Easy Does It
January 2020
The US administration is planning to impose tariffs on steel from Brazil and Argentina, two countries which had previously been successful in negotiating a permanent exemption after the sweeping tariffs were first implemented in March 2018.

Both countries had already agreed to cap shipments but have now been accused of currency manipulation leading to the declaration to impose tariffs. In Argentina’s case, steel (and aluminium) exports to the US account for less than 1% of Argentina’s total exports. In addition to the devaluation of both the Brazilian and Argentine currencies against the US Dollar, both countries have become alternate suppliers of soybeans and other agricultural products to China since the US embarked on its trade war with the country. It has been suggested the move, which is yet to be officially implemented, may be in retaliation to the impact this alternate trade is having on US farmers in the lead up to the 2020 election.

Mexico has accepted a US steel demand within the re-negotiated North America Free Trade Agreement—the United States-Mexico-Canada Agreement (USMCA)—provided it took effect at least 5 years after the trade pact was ratified. The demand restricts the definition of what constitutes North American steel under automotive rules of origin, requiring them to be ‘melted and poured’ only in North America. Canada is expected to agree in tandem with the US once the trade pact is ratified by the US. Also, in North America, the largest iron ore pellet producer of the region—Cleveland-Cliffs—announced it will acquire all outstanding shares of flat-rolled steel producer AK Steel to create a vertically integrated producer of value-added iron ore and steel products.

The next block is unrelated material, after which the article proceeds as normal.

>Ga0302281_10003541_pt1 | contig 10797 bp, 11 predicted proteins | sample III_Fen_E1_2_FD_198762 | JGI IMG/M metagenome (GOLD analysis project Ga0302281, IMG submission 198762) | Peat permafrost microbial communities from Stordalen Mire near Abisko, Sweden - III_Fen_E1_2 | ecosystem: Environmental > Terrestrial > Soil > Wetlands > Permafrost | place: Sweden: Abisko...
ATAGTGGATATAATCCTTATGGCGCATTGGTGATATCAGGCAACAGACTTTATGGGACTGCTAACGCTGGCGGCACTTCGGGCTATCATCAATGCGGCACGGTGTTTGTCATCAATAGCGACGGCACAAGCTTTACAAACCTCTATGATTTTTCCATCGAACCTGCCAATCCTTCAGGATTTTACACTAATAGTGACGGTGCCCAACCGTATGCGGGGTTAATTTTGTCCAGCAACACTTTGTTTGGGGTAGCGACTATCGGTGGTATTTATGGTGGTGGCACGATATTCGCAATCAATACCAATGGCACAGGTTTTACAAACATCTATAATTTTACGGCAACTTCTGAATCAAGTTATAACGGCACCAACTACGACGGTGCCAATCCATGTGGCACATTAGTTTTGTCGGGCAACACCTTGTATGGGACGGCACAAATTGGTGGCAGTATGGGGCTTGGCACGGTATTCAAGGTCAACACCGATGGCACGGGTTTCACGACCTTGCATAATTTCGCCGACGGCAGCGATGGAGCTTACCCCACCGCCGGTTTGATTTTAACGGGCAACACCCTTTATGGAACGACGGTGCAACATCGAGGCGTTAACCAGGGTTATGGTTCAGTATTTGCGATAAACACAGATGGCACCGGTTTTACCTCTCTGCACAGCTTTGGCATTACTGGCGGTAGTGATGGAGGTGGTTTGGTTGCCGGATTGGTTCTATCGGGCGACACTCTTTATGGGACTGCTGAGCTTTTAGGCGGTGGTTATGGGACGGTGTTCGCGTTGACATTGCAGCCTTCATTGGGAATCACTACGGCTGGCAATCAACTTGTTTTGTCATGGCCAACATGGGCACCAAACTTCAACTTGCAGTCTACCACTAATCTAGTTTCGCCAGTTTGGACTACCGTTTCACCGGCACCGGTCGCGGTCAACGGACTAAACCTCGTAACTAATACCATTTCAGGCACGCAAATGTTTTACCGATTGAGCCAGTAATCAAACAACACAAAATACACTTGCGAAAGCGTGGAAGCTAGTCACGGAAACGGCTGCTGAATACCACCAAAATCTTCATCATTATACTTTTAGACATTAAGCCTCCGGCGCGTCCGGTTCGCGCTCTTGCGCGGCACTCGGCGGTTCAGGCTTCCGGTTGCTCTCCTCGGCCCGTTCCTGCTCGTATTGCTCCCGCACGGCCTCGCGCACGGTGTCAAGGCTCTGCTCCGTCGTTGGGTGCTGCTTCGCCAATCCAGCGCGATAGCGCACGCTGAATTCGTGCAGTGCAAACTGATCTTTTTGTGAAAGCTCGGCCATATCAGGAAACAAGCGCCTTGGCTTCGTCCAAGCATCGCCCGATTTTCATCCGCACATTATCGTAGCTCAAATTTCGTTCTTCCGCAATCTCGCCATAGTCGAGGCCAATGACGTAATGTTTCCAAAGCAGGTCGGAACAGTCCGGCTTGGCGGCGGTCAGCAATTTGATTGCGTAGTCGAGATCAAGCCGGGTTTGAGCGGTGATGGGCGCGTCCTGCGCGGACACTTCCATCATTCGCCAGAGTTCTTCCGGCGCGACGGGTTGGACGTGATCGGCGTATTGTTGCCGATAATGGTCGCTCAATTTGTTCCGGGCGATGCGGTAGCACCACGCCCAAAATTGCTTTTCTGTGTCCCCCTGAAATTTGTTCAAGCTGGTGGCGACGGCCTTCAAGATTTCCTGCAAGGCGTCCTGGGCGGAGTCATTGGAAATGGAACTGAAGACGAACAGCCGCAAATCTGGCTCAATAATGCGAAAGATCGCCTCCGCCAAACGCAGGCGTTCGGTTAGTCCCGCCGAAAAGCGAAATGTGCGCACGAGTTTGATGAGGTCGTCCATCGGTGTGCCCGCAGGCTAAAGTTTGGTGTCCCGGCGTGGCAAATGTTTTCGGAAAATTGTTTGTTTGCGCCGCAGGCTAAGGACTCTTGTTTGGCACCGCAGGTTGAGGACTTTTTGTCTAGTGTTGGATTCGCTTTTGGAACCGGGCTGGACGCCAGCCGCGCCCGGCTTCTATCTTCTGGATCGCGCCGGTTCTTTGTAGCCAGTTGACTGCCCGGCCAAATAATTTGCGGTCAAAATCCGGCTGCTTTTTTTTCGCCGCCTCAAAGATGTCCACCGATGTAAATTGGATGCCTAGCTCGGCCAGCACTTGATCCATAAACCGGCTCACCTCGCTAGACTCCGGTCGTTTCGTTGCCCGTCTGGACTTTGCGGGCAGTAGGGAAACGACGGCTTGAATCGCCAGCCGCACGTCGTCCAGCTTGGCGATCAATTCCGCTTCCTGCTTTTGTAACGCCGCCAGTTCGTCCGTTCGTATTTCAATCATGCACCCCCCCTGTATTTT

Despite a preliminary agreement for China’s Jingye Group to purchase British Steel and take control of the Scunthorpe steelworks, GFG Alliance—through Liberty Steel—is reportedly waiting in the wings should the deal ultimately fall through. The Jingye deal is subject to regulatory and foreign investment clearances from European jurisdictions. The drawn out and delayed approvals process has increased talk of the possibility it may be opposed.

Germany’s antitrust authority has handed fines totalling US$720m to three steelmakers for price fixing of quarto plate steel products. The Federal Cartel Office found Thyssenkrupp and Ilsenburger Grobblech, both German companies, as well as Austrian firm Voestalpine had regularly collaborated to agree on surcharges and price supplements for the quatro plate products between mid-2002 and June 2016. All companies have admitted fault, which was considered when determining the fines. A fourth company, Dillinger Huttenwerken was also found to have been involved but was the first company to cooperate and escaped a fine.

Additional supply, particularly from Brazil as Vale continues to ramp up production, is easing the iron ore supply tightness seen in the first half of 2019 and may limit price increases. Slowing demand growth and economic uncertainty continues to result in weak margins, limiting potential price upside.